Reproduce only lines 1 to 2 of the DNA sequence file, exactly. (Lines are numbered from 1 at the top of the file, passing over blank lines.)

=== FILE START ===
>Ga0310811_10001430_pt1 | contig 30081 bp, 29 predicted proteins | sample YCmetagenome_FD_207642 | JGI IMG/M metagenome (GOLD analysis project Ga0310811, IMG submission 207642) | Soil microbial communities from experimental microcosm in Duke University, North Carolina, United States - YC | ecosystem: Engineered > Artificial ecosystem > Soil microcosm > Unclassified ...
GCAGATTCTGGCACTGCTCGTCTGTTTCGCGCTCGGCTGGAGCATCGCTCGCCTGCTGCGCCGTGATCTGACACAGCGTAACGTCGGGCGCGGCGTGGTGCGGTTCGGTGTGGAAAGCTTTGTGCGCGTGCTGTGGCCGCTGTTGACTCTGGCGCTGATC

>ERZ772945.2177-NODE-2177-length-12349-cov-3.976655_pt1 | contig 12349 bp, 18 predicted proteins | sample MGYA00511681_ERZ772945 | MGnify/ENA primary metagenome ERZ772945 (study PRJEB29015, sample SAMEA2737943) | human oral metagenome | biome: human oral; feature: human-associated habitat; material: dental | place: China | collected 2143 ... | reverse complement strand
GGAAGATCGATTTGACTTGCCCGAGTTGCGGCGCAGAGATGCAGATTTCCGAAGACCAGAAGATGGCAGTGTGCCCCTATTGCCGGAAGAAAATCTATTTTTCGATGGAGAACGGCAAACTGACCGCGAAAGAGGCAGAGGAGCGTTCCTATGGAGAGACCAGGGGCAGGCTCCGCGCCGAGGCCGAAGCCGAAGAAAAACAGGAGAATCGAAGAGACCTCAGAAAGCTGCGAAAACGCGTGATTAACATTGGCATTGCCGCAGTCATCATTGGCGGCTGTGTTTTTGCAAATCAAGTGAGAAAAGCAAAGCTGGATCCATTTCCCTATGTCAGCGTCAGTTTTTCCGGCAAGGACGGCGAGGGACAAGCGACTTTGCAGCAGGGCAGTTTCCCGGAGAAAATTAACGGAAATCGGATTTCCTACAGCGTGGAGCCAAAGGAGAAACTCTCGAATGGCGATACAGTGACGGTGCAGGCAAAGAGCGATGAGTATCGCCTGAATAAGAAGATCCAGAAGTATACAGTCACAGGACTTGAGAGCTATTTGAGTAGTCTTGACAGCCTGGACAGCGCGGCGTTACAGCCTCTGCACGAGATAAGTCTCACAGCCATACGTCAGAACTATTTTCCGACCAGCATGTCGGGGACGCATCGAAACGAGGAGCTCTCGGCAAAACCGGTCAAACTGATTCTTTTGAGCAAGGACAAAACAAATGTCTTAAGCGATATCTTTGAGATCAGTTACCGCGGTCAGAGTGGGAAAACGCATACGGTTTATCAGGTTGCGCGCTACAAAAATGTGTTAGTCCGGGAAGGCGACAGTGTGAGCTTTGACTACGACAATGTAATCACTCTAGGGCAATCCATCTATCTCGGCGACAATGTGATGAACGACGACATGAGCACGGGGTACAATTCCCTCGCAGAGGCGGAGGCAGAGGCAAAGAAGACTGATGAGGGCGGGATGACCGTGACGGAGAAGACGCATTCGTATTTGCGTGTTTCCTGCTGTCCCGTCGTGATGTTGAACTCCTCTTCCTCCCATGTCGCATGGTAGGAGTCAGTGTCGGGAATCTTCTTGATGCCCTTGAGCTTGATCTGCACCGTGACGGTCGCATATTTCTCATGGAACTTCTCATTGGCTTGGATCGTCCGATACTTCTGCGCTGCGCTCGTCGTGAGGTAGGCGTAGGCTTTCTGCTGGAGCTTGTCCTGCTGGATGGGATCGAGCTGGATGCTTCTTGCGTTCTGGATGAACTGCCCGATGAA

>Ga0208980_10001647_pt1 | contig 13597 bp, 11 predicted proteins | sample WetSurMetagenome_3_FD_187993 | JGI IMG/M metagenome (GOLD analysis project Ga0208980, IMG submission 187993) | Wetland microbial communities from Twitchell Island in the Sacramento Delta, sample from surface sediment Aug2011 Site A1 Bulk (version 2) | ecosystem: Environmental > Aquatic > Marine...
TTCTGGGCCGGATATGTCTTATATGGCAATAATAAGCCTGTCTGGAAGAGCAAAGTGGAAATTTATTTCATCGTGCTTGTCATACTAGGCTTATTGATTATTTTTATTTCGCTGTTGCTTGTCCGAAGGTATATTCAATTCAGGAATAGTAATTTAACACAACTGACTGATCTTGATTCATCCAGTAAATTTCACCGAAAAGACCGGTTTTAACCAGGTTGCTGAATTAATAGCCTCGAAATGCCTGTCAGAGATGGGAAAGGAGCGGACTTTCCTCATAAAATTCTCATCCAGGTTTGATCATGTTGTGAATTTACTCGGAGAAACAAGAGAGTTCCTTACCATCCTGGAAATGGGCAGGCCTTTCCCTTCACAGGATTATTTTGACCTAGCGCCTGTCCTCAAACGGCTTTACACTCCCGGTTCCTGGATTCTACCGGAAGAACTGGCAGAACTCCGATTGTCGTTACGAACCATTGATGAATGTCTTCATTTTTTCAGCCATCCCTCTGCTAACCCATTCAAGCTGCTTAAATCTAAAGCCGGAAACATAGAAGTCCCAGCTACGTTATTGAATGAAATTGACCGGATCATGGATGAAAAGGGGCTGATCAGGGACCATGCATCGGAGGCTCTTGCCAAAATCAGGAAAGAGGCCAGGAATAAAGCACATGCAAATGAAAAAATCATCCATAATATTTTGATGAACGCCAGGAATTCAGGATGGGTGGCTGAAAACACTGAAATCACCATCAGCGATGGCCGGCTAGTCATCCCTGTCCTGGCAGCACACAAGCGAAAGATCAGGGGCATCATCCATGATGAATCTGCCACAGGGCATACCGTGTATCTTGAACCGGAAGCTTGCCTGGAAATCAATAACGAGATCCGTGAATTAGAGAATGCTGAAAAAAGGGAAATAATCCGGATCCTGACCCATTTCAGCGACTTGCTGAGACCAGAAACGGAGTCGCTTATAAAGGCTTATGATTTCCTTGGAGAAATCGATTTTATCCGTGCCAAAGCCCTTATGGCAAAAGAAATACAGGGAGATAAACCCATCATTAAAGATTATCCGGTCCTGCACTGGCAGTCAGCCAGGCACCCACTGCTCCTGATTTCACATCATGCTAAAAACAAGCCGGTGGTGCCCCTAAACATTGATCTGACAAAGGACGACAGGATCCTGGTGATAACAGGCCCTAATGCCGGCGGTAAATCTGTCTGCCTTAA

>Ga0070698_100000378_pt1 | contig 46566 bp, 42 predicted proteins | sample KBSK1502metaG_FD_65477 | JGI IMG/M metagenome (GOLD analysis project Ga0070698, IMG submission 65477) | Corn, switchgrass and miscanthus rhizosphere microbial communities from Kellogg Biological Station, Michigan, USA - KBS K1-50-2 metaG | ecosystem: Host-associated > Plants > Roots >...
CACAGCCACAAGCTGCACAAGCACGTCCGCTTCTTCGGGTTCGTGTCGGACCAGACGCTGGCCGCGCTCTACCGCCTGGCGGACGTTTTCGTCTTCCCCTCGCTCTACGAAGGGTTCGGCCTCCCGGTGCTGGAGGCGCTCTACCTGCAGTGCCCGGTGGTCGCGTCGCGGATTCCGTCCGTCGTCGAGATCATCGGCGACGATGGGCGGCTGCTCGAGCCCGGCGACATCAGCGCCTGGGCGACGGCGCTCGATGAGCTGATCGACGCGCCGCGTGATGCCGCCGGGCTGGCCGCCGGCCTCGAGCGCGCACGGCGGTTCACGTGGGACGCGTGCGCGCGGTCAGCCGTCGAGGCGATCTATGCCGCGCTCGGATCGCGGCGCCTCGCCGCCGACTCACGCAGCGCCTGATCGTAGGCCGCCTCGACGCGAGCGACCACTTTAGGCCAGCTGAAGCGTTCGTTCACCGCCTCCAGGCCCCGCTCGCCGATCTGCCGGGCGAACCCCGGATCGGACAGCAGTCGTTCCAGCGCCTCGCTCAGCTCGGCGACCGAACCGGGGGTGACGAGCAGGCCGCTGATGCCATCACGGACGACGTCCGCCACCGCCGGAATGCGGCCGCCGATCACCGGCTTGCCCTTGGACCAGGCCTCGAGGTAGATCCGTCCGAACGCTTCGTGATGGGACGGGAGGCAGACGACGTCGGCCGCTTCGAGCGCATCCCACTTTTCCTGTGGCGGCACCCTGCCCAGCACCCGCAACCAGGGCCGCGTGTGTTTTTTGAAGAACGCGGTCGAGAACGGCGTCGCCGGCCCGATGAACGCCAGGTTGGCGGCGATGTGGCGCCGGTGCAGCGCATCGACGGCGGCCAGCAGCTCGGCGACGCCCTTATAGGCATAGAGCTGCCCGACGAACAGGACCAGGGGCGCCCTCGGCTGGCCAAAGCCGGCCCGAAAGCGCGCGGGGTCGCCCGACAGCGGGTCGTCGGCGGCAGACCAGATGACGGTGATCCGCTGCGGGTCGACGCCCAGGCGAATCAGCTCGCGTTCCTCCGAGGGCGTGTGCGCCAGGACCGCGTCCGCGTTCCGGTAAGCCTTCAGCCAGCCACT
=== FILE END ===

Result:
>Ga0310811_10001430_pt1 | contig 30081 bp, 29 predicted proteins | sample YCmetagenome_FD_207642 | JGI IMG/M metagenome (GOLD analysis project Ga0310811, IMG submission 207642) | Soil microbial communities from experimental microcosm in Duke University, North Carolina, United States - YC | ecosystem: Engineered > Artificial ecosystem > Soil microcosm > Unclassified ...
GCAGATTCTGGCACTGCTCGTCTGTTTCGCGCTCGGCTGGAGCATCGCTCGCCTGCTGCGCCGTGATCTGACACAGCGTAACGTCGGGCGCGGCGTGGTGCGGTTCGGTGTGGAAAGCTTTGTGCGCGTGCTGTGGCCGCTGTTGACTCTGGCGCTGATC